Kristin Tattar had a chance to win on the 72nd hole and failed
April 18, 2022 by Antonio Mikos And Charlie Eisenhood in News, Summary with comments
APPLING, Georgia – Kristin Tattar sat on the green of the 72nd hole of the PDGA Champions Cup with a one-shot lead over Paige Pierce, who had just missed an eagle putt by inches. Tattar had the look of a bird from a few meters outside the circle: a brand and her tournament was hers. A par of her would send her to the playoffs.
Tattar, riding from behind a tree, shot his birdie putt towards the chains. He sailed up past the basket, hit a tree root and rolled to the edge of the circle on the opposite side of the green. Now, Tattar was facing a putt par not to be missed. His comeback missed on the right and a second important title slipped through her fingers.
Instead, Paige Pierce won her 16th major championship, tying her to Valarie Jenkins Doss for the biggest wins in FPO history.
“Whatever happened, it would have been a memory of a lifetime for me,” Pierce said in a thrilling post-round interview. “I’m going up the last few holes thinking that if I lose I’m still out here doing what I love. We are living a crazy life and I am out here doing what I love every day ”.
Up until hole 18, the round was a back-and-forth chess game that featured tactical layups and highly successful Circle 2 putts. Tattar and Pierce – well ahead of the rest of the field – were tied in the last round after Pierce wiped out a four-time trailing in the third round. The lead swung back and forth throughout the final round before Tattar took a two-half lead on hole 15 after Pierce carded a double bandit. Pierce bounced back with a birdie on 16 to cut the lead to one, creating a dramatic run.
Pierce has won five of the last seven majors, adding another trophy to his illustrious collection. This final hole was, in some ways, a mirror image of her defeat at the 2021 World Cup, when she missed on the 18th.
“It’s great to have another major in my career,” he said. “But even more, just the latest events, just realizing that I’m living the dream. I really am. “
Pierce has long personified what it means to love the game of disc golf. Whether it’s winning or losing, he is a sports tycoon and plays for the love of the game.
Tattar continues his extremely strong play this season, but after pulling 7 under par during the first two rounds, he pulled 1 over in the last two, opening the door for Pierce to make a comeback. Tattar hasn’t finished short of third in a tournament this season, but her only win came at Memorial, a non-touring A-Tier.
Another nice milestone for Sarah Hokom at WR Jackson
Sarah Hokom finished in third place, her 12th podium in a majors and her first since the 2020 National Women’s Championships. She put together her best round of the tournament at 3 under par, playing golf very consistently all the time. . Her ability to hit the technical lines with her flexible forehand strokes was paramount in the woods.
11 years ago, Hokom finished third in the PDGA championship, which also had rounds at WR Jackson. He also won the 2019 Hall of Fame Classic, the National Tour Final, on Jackson’s course.
He had the lowest bogey rate in the field.
The big move on the last day was Catrina Allen. By eliminating the best round of the tournament on Sunday, Allen leapt 13 places in the standings to fifth place. The 7-under, bogey-free effort included a pair of 40-foot putts and excellent court handling, extending his top 5 trim set this season.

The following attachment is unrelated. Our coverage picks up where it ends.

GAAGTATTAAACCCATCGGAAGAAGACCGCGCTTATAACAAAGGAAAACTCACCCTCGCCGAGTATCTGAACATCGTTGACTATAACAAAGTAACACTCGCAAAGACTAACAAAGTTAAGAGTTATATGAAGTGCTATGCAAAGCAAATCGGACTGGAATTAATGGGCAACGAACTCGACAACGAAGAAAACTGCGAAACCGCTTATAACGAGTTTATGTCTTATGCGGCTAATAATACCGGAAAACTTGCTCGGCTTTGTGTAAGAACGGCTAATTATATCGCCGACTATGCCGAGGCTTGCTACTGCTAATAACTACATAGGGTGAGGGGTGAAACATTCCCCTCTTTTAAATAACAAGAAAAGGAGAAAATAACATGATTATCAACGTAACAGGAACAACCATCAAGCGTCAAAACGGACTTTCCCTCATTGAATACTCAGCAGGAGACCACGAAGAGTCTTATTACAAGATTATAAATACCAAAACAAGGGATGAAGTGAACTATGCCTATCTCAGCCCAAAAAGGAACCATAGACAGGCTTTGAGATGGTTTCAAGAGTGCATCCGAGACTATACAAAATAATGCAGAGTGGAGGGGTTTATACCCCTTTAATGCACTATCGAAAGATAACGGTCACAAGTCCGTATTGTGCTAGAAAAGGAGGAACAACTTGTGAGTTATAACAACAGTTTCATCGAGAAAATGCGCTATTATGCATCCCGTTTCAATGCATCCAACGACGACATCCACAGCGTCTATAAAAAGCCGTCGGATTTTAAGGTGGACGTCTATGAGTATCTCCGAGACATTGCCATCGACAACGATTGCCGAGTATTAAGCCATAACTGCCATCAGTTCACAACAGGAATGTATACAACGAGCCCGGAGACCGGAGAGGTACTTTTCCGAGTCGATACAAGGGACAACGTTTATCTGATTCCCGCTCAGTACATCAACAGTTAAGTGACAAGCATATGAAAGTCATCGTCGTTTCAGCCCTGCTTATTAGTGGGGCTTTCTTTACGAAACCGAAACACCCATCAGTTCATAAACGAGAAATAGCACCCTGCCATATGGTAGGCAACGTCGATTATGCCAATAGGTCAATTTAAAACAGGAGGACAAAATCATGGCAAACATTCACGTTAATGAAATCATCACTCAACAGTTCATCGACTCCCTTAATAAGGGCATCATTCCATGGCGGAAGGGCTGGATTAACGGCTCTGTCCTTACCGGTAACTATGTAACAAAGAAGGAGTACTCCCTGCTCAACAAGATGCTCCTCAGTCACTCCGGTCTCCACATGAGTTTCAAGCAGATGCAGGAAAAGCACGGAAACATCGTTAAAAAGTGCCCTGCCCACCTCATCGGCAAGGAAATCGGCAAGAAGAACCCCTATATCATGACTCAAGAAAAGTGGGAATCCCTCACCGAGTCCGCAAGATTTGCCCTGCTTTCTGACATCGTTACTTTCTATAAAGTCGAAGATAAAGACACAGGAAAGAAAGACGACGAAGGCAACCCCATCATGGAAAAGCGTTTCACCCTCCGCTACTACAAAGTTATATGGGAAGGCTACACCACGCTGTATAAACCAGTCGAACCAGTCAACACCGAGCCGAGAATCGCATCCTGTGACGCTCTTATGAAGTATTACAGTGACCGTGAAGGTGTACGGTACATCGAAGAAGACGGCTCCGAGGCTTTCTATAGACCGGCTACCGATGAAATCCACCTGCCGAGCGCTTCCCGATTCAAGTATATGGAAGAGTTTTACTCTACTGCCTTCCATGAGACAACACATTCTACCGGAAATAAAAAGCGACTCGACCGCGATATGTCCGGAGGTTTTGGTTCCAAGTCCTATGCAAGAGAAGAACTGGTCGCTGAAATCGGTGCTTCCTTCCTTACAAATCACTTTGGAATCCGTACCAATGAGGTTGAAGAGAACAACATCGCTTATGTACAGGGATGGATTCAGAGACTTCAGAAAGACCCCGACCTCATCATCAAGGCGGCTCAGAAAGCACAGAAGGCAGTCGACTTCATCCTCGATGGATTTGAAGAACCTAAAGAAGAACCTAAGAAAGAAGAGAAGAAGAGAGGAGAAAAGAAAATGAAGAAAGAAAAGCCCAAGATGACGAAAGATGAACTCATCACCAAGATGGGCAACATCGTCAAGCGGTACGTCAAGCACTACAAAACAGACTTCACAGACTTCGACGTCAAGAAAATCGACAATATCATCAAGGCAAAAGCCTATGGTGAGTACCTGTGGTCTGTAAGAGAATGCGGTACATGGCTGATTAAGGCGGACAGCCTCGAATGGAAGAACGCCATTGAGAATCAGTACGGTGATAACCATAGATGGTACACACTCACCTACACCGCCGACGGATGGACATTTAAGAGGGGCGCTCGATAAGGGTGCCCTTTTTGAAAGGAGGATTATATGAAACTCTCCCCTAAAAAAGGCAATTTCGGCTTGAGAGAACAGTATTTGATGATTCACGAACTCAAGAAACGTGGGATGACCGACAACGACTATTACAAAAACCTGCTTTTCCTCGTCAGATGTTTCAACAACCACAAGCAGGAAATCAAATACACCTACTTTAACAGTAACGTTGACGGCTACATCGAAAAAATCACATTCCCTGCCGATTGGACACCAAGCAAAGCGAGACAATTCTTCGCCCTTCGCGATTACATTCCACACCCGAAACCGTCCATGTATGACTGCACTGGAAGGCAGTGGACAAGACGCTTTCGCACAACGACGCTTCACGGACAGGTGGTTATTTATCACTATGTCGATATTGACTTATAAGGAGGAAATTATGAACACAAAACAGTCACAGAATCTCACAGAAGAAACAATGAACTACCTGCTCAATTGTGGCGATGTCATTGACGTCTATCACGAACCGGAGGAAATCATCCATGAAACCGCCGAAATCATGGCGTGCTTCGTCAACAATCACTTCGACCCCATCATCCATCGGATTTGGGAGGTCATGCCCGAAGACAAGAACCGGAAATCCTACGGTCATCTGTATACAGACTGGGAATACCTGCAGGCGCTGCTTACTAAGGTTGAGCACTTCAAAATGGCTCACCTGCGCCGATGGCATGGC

Tattar’s daughter could not Caddy
During the final round, Kristin Tattar had her nine-year-old daughter carry a caddy badge and walked the course with her. According to a new rule in the PDGA Competition Handbook, this is no longer allowed. Rule 3.05.B states:
A caddy is a person who carries a player’s equipment or provides other assistance during the round. Players can designate one caddy at a time during their round. A helmet must be at least 13 years of age and must abide by the same Official Disc Golf Rules and Competition Manual that their player must follow, including the dress code, although a caddy does not have to be a PDGA member or Certified Official.
Earlier in the round, Tattar received the news via a message to Paige Pierce’s caddy from Elaine King, the color commentator for the FPO round on Disc Golf Network and vice president of the PDGA board, who noted the rule and that Tattar’s daughter had to be with the gallery and guarded by another adult or that Tattar might be in danger of being disqualified.1
“Thankfully, Paige’s caddy was very nice and helpful and had a friend in the crowd who was able to watch over my daughter for the rest of the round,” said Tattar.
He also sent a message to his partner Silver Latt, who spoke to TD assistant Chuck Connelly, who relayed information about the situation to TD Robert Leonard. The PDGA staff gave Kristin’s daughter a “QUIET” sign, so she was able to stay at the front of the gallery, only 30-40 feet from the players on the card. The idea of a disqualification “was never considered,” said Leonard, who, as a TD, was the only person authorized to disqualify players.
“It was more about ‘let’s fix this now,'” said Danny Voss, marketing director at PDGA. “But once we find that a rule has been broken that way, we can’t even ignore it.”
Tattar said she wasn’t mad at the PDGA and that no player on her card ever mentioned any issues with her daughter’s presence there.
“I realize that I am responsible for this situation,” he said, acknowledging that he should have known the rule. “It was just sad. I think any parent would understand how difficult it was. But now I know better and will prevent that from happening again. “
Highlights of the final round
Highlights of the Champions Cup finals
The tour continues this weekend at the Jonesboro Open April 22-24.